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The unicorn that is Europe

Stefan Hartung stands in front of the European flag in the background.


There shouldn’t really be any need for this article. By now, all of us should have realized what’s at stake on June 9. When we elect the European Parliament next weekend, the issue won’t be how bendy our cucumbers are, but our prosperity. It won’t be about how many bureaucrats work in Brussels, but about job security in 27 countries. Not about a ban on light bulbs, but about the future of Europe in an unstable world.

by Stefan Hartung
chairman of the board of management of Robert Bosch GmbH

Unfortunately, however, the polls suggest that voting decisions are too often guided by trivialities and not by a level-headed assessment of the bigger picture. It’s crucial that we have a clear idea of what’s at stake on Sunday.

First and foremost, we must highlight the major issues of peace and international relations, which seem more important today than they did just a few years ago. In fact, it’s probably not worth debating with anyone who fails to recognize the EU’s achievements in this respect. But we must also consider how crucial a functioning EU is for the economy, and thus for the prosperity of every single country in the union.

Some time ago, the Kiel Institute for the World Economy calculated that the single market alone makes the EU countries 643 billion euros richer every year. And Germany is by no means the “paymaster” of the EU, as is so often claimed. True, Berlin does send more money to Brussels than other governments, but hardly any other country benefits as much from free trade in Europe as we do. More than half of German exports go to the single market — which, according to the German government, contributes a good 1,000 euros a year to our country’s per capita income. The total value created for the German economy thus amounts to nearly 70 billion euros. This shouldn’t be forgotten, especially in a country where one in four jobs depends on exports.

Different people hold their hands together in a circle.

If we want to maintain this prosperity — also on an individual level — then we must continue to commit ourselves to the globalization and cultural openness of our continent. This is why Bosch has joined the “We stand for values” alliance, in which more than 30 German companies and organizations have made a clear commitment to a united Europe. And a strong EU is by no means solely in the interests of large corporations. Brussels regulations have enshrined many workers rights in particular, from minimum vacation time to maximum working hours.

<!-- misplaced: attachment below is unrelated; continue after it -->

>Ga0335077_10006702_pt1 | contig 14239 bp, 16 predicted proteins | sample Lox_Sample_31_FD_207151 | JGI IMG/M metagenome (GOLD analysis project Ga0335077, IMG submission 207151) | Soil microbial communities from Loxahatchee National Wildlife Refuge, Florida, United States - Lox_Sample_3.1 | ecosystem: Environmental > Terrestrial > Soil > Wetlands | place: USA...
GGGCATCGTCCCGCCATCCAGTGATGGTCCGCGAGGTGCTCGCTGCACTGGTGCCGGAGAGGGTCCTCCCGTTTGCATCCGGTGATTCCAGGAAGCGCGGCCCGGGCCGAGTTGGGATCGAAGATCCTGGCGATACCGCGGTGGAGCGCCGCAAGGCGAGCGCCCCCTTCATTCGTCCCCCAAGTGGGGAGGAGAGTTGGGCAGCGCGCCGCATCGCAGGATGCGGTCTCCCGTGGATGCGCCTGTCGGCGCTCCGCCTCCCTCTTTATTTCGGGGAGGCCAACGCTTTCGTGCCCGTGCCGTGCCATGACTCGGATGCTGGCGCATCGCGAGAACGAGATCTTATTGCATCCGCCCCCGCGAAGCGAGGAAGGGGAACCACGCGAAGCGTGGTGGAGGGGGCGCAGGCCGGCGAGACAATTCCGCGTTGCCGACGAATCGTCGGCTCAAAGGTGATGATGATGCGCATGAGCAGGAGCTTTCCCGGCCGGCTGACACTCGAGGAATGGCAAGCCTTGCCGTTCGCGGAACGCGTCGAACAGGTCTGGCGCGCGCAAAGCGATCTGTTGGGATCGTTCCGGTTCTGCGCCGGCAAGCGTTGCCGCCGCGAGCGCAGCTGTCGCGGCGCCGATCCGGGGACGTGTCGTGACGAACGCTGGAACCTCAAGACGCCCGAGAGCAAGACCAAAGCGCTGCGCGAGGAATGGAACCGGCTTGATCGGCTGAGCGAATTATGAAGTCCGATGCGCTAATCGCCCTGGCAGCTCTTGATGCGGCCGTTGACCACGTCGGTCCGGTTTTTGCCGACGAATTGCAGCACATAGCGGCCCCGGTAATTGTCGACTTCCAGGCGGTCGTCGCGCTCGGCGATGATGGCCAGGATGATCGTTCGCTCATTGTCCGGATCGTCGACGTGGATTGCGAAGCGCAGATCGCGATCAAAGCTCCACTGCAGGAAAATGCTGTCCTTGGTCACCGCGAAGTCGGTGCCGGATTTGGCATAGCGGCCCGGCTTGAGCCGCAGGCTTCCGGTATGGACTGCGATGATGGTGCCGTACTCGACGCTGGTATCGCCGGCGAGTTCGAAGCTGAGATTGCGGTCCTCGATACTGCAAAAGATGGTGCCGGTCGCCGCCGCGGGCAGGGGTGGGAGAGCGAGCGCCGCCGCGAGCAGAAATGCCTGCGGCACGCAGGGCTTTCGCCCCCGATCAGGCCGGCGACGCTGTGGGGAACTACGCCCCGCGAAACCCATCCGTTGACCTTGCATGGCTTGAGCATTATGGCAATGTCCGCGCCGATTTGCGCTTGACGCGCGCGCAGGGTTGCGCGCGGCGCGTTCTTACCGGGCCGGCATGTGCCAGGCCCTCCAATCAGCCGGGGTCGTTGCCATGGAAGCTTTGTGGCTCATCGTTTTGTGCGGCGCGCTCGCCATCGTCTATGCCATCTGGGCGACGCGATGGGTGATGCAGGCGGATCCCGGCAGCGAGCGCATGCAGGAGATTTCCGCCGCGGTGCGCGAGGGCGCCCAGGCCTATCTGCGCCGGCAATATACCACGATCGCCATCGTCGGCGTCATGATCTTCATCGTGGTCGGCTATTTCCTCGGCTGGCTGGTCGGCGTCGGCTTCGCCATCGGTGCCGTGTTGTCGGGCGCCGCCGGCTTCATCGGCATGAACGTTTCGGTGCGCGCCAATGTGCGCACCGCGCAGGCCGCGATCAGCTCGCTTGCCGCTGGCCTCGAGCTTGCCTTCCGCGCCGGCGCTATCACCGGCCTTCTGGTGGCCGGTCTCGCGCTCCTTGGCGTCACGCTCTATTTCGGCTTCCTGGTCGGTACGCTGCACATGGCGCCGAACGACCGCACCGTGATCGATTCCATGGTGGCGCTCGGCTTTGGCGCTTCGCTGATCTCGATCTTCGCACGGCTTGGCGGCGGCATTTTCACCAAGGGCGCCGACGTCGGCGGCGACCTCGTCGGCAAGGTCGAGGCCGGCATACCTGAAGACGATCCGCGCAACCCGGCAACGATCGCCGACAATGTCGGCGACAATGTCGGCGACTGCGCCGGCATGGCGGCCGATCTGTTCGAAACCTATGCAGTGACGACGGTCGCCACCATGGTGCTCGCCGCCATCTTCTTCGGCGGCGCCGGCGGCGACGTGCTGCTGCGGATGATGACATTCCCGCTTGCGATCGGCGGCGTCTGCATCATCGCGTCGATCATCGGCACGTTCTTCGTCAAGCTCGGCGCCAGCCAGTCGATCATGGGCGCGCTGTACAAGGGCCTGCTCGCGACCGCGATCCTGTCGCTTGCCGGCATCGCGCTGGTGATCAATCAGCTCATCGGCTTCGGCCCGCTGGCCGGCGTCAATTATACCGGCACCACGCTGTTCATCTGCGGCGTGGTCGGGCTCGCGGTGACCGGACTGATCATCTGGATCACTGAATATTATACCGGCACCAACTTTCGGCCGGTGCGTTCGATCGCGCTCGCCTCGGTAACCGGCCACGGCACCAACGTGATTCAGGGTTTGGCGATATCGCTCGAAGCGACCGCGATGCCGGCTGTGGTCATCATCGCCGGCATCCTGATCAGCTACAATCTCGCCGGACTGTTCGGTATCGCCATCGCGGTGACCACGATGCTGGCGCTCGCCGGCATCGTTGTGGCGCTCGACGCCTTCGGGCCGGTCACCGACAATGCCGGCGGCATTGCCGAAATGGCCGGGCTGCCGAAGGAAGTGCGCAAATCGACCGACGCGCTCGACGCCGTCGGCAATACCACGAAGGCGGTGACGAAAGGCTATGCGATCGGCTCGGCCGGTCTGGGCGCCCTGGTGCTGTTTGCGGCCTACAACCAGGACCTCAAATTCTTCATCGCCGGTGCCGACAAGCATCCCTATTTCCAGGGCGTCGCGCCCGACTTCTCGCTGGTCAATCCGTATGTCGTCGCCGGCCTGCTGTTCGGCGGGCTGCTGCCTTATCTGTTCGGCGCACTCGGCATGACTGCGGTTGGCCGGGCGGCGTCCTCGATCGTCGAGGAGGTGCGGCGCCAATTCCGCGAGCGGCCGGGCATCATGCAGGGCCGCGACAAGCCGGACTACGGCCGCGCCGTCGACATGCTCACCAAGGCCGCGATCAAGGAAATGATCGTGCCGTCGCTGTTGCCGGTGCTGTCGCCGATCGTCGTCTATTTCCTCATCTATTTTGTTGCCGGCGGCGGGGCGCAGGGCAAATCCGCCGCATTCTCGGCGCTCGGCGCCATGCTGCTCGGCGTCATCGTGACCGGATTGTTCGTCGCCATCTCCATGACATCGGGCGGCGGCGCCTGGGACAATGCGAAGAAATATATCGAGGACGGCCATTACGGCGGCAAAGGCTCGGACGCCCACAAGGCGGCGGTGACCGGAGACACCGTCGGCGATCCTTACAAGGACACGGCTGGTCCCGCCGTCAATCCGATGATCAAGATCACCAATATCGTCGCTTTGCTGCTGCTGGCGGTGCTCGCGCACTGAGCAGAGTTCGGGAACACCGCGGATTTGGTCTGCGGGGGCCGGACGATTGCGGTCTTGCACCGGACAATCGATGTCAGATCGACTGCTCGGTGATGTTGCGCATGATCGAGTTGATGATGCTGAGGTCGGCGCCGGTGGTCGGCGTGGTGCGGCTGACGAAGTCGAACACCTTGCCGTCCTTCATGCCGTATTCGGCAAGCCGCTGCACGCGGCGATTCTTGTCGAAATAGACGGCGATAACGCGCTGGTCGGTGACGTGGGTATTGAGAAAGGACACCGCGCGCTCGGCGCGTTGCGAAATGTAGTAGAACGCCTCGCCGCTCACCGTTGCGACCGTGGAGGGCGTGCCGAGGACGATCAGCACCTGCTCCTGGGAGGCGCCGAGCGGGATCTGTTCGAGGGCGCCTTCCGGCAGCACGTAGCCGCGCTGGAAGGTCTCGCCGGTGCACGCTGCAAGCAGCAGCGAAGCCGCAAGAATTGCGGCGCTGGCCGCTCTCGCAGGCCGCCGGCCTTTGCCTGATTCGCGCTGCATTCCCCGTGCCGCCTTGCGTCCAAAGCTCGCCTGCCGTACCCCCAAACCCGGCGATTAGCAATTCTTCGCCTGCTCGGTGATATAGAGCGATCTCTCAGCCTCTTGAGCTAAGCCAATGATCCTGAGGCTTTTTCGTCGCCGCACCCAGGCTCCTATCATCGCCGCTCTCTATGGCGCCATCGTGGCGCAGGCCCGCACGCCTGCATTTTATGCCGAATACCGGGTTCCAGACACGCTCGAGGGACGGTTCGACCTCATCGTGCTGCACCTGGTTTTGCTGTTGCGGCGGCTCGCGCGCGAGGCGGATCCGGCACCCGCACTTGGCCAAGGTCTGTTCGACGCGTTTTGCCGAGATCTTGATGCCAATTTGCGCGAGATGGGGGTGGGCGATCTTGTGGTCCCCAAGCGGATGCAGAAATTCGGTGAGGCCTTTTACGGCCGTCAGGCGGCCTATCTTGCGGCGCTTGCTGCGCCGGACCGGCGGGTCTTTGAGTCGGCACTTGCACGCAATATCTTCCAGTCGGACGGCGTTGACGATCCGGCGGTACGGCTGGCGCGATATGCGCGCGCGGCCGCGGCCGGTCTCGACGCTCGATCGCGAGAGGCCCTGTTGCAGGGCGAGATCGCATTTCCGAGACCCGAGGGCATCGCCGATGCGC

So everything in the EU is golden, like the stars on the European flag? Of course not! There’s a grain of truth in complaints about a tendency toward overregulation combined with occasional weakness in decision-making. And there are plenty of people longing for more decisiveness in the advocacy of key technologies such as AI or hydrogen. Moreover, many companies, German ones included, are also known to be less than enthusiastic about some finicky EU specifications. Nonetheless, the fact that European countries have joined together to form an economic area is something that thrills me — not just as an individual, but also as a businessperson. Last year, Bosch generated sales of nearly 47 billion euros in Europe. That’s just over half our total group sales. Without the free exchange of people, goods, and services within Europe, it’s unlikely we would be able to generate sales of this magnitude.

Unicorn stands on a hiltop.

The only way we Europeans can counter geopolitical risks and the dangers on our doorstep is by working together. And only a strong Europe will give its member states the support they need to make necessary reforms. Education, controlled immigration, and a cohesive security policy are the key issues here. So if we want an EU that is more capable of taking action in a crisis, that makes clear and comprehensible decisions, that can act as a credible counterweight to populism and autocracy, then we must safeguard it against destructive tendencies. A unified Europe is a stroke of luck, as improbable as the mythical unicorn, and just as delicate and sensitive even after so many years. The last thing a miracle like this needs is the bludgeon of radical politics.

And by the way, the directive governing cucumber curvature has long since been abolished without replacement. Where there’s a will, there’s a way.

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